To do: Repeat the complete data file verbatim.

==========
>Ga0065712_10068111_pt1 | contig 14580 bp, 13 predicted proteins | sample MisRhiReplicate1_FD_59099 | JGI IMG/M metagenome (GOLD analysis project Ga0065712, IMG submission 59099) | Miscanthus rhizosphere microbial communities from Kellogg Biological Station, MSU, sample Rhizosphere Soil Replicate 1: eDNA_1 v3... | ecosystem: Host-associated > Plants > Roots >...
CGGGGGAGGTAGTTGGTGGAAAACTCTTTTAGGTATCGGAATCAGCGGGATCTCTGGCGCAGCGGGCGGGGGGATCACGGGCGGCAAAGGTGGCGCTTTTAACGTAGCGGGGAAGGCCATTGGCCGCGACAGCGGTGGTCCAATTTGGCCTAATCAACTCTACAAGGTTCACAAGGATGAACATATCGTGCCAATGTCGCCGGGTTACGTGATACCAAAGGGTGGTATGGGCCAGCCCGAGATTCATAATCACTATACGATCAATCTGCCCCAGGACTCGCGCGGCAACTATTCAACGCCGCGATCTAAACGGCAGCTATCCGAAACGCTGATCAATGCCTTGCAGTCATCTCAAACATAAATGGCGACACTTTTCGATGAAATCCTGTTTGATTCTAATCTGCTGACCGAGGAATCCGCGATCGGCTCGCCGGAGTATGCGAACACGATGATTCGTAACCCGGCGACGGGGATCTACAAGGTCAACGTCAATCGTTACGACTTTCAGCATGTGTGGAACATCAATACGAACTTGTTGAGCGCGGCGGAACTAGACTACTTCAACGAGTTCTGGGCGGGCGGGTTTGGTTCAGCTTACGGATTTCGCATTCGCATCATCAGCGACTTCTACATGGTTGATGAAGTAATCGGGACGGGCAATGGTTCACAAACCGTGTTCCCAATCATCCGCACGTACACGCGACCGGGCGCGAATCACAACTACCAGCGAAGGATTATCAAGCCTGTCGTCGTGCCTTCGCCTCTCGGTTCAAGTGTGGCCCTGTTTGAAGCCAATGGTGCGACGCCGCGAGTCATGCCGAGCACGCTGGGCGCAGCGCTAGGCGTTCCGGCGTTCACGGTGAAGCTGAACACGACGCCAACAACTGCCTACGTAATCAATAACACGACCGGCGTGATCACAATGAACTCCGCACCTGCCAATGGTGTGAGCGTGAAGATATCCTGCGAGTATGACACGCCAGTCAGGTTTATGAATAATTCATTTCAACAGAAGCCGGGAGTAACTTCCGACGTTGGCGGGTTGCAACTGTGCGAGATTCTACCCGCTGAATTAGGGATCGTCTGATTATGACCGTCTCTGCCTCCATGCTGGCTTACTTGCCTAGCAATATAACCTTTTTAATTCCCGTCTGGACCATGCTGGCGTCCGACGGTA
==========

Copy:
>Ga0065712_10068111_pt1 | contig 14580 bp, 13 predicted proteins | sample MisRhiReplicate1_FD_59099 | JGI IMG/M metagenome (GOLD analysis project Ga0065712, IMG submission 59099) | Miscanthus rhizosphere microbial communities from Kellogg Biological Station, MSU, sample Rhizosphere Soil Replicate 1: eDNA_1 v3... | ecosystem: Host-associated > Plants > Roots >...
CGGGGGAGGTAGTTGGTGGAAAACTCTTTTAGGTATCGGAATCAGCGGGATCTCTGGCGCAGCGGGCGGGGGGATCACGGGCGGCAAAGGTGGCGCTTTTAACGTAGCGGGGAAGGCCATTGGCCGCGACAGCGGTGGTCCAATTTGGCCTAATCAACTCTACAAGGTTCACAAGGATGAACATATCGTGCCAATGTCGCCGGGTTACGTGATACCAAAGGGTGGTATGGGCCAGCCCGAGATTCATAATCACTATACGATCAATCTGCCCCAGGACTCGCGCGGCAACTATTCAACGCCGCGATCTAAACGGCAGCTATCCGAAACGCTGATCAATGCCTTGCAGTCATCTCAAACATAAATGGCGACACTTTTCGATGAAATCCTGTTTGATTCTAATCTGCTGACCGAGGAATCCGCGATCGGCTCGCCGGAGTATGCGAACACGATGATTCGTAACCCGGCGACGGGGATCTACAAGGTCAACGTCAATCGTTACGACTTTCAGCATGTGTGGAACATCAATACGAACTTGTTGAGCGCGGCGGAACTAGACTACTTCAACGAGTTCTGGGCGGGCGGGTTTGGTTCAGCTTACGGATTTCGCATTCGCATCATCAGCGACTTCTACATGGTTGATGAAGTAATCGGGACGGGCAATGGTTCACAAACCGTGTTCCCAATCATCCGCACGTACACGCGACCGGGCGCGAATCACAACTACCAGCGAAGGATTATCAAGCCTGTCGTCGTGCCTTCGCCTCTCGGTTCAAGTGTGGCCCTGTTTGAAGCCAATGGTGCGACGCCGCGAGTCATGCCGAGCACGCTGGGCGCAGCGCTAGGCGTTCCGGCGTTCACGGTGAAGCTGAACACGACGCCAACAACTGCCTACGTAATCAATAACACGACCGGCGTGATCACAATGAACTCCGCACCTGCCAATGGTGTGAGCGTGAAGATATCCTGCGAGTATGACACGCCAGTCAGGTTTATGAATAATTCATTTCAACAGAAGCCGGGAGTAACTTCCGACGTTGGCGGGTTGCAACTGTGCGAGATTCTACCCGCTGAATTAGGGATCGTCTGATTATGACCGTCTCTGCCTCCATGCTGGCTTACTTGCCTAGCAATATAACCTTTTTAATTCCCGTCTGGACCATGCTGGCGTCCGACGGTA